My Bonnie

I have spent the last couple of days engrossed in the story of Bonnie and John Suchet. In his memoir, My Bonnie, John writes movingly of his wife’s decline with dementia/Alzheimer’s. (It is in the nature of the disease that it is notoriously difficult to assess the root cause.) Alongside Bonnies’ decline, the author successfully interweaves the spell-binding love story of their 25+ years together.  And this is a major success of the book.

Celebrities have a hard time when tragedy and illness strike their lives; not only is there immediate publicity, but there is often a call for them to become a figurehead or spokesperson for charitable work.  John shares the tale of his ongoing work with Dementia UK whilst making us aware of his own internal struggles. Whilst he was the principal carer for Bonnie, his time was obviously restricted, but as time went on he had to accept help, so he was able to share some of his experiences through radio, TV and papers. I hadn’t heard any of these so the story was completely fresh to me.

You might rightly think that this is a dark, dark subject. After all, most of us have come across dementia in someone we know or are close to. As we get older ourselves, it is now the hidden fear….. the way cancer was usually a death sentence 50 years ago.  Dementia is a slow killer, and is a series of terrible losses for surviving family and friends. I can’t imagine what it is like to be someone diagnosed with the disease, but the amazing thing about the book is that I ended up with a great fondness and liking for Bonnie herself.

This is not a book that is all about goodness and bravery, struggle and ultimate triumph. It tells the story sympathetically, but warts and all. For instance, John and Bonnie fall in love and each leave their existing partners and family. Whatever your thoughts on that, it is clear that they felt this was inevitable. John also describes his own weaknesses and the consequent guilt he feels. So all in all it is an epic work.

It is not for the faint-hearted, it tugs at the heart strings; but inevitably it also makes me remember my Granny. What is has done is to make me more determined than ever to support charities who help in practical ways and by funding research. Let me know what you think.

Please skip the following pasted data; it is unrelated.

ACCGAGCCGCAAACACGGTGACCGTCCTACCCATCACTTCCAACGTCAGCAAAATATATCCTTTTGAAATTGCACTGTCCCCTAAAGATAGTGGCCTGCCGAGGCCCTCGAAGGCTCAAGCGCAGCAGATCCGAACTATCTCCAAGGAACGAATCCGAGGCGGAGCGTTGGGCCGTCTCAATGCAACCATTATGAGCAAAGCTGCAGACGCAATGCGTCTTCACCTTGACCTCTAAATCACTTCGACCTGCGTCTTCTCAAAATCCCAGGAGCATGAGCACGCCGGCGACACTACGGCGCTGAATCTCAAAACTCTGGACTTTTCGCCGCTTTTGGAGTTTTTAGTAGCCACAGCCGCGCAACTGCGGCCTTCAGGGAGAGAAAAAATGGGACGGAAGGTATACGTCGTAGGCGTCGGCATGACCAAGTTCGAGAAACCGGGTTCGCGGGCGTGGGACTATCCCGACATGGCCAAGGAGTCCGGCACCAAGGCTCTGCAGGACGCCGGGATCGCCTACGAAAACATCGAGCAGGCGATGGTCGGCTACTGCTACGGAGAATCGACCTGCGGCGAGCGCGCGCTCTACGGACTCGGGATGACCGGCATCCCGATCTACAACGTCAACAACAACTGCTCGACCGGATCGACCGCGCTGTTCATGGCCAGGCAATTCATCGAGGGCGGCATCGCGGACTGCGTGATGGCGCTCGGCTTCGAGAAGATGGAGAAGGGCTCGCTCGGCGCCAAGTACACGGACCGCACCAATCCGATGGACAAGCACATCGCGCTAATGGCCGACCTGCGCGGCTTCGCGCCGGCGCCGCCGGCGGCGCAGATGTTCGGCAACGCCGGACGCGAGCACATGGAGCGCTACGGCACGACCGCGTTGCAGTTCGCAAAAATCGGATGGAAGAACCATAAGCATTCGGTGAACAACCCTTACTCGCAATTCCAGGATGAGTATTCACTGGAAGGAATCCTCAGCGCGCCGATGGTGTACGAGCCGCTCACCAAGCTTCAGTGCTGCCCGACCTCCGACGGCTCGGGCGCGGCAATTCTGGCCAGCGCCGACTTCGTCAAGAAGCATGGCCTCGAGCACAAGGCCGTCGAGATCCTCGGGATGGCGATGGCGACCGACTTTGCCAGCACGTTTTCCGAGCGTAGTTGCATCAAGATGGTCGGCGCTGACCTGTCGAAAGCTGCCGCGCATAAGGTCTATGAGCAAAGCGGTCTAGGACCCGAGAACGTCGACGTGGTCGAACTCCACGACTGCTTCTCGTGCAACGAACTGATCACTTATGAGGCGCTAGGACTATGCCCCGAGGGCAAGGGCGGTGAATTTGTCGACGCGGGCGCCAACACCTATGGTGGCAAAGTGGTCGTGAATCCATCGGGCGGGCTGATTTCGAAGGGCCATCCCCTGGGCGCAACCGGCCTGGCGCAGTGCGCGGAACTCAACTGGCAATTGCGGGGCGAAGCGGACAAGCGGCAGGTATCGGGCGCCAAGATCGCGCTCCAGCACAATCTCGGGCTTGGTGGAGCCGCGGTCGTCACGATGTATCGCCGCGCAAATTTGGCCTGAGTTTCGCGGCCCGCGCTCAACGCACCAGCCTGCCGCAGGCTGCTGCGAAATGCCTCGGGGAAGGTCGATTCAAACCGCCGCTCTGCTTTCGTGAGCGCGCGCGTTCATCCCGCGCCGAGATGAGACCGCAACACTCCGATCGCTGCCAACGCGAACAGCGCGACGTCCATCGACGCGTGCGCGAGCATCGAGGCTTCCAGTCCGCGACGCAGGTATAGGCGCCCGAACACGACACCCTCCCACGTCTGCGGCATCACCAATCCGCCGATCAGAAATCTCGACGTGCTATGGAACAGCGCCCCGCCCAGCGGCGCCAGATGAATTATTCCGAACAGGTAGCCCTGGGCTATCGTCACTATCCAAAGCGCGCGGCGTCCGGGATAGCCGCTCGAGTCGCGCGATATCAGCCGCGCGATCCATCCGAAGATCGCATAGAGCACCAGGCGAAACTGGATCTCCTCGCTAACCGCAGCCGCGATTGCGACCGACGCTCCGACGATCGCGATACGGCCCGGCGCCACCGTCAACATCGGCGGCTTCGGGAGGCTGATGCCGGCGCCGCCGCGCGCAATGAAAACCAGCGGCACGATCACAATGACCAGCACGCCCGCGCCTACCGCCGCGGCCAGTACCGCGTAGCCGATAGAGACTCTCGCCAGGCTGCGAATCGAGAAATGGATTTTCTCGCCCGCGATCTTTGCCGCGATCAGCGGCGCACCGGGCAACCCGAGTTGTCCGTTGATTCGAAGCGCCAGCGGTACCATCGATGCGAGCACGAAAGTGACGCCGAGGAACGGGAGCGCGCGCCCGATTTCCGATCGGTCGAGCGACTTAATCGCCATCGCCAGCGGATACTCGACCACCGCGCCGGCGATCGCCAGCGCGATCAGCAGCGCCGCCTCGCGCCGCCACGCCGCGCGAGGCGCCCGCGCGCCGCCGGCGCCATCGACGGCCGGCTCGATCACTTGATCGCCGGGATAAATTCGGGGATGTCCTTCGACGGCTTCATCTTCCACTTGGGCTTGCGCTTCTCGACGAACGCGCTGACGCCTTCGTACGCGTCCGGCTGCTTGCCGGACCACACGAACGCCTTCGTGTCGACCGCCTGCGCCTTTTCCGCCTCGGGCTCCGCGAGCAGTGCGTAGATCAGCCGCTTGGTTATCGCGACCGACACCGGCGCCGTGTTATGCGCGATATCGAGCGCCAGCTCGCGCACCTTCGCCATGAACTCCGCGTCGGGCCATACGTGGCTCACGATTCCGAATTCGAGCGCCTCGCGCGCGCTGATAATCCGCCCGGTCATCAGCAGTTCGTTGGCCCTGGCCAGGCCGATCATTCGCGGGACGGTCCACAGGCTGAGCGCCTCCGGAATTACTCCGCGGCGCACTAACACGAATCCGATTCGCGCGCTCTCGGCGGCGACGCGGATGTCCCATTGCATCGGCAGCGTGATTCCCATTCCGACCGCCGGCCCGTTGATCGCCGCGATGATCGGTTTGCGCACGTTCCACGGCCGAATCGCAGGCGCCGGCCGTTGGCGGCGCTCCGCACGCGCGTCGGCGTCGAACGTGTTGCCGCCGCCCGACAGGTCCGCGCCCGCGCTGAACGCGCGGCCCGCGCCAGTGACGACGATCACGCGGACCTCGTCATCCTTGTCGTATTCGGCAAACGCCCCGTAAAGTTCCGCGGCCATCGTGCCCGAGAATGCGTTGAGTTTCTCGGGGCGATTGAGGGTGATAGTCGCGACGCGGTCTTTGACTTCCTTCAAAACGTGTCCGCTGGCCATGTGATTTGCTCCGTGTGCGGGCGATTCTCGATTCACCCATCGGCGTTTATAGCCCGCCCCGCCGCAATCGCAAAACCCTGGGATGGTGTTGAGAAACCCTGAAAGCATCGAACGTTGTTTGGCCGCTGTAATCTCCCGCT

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3 Responses to My Bonnie

  1. jane says:

    I’m a fan of JS…he writes and speaks so well on this incredibly difficult period of his and his wife’s life….and he writes so well on Beethoven too…bit of a Beethoven groupie…superb.
    I also think it is vital that people in his current position, famous or not, should write about what it is like to be a partner/carer of someone who needs so much attention and patience….only THEY can really let us know what it is like

  2. mary pape says:

    I saw him do an interview not long after her death and he was in bits.He was finding it so hard to deal with what he said and didnt say. Normal, in the midst of such pain. That awfull illness is a living death.My heart goes out to all who are trying to deal with it.God bless you..

  3. Mina says:

    I listened to JS on a couple of radio programmes talking about his book, how difficult it was for him to write it. Also talking of his love for Bonnie. It was very moving to listen to him. I have great admiration for him talking openly about living with such a terrible illness and being useless to stop its progression.

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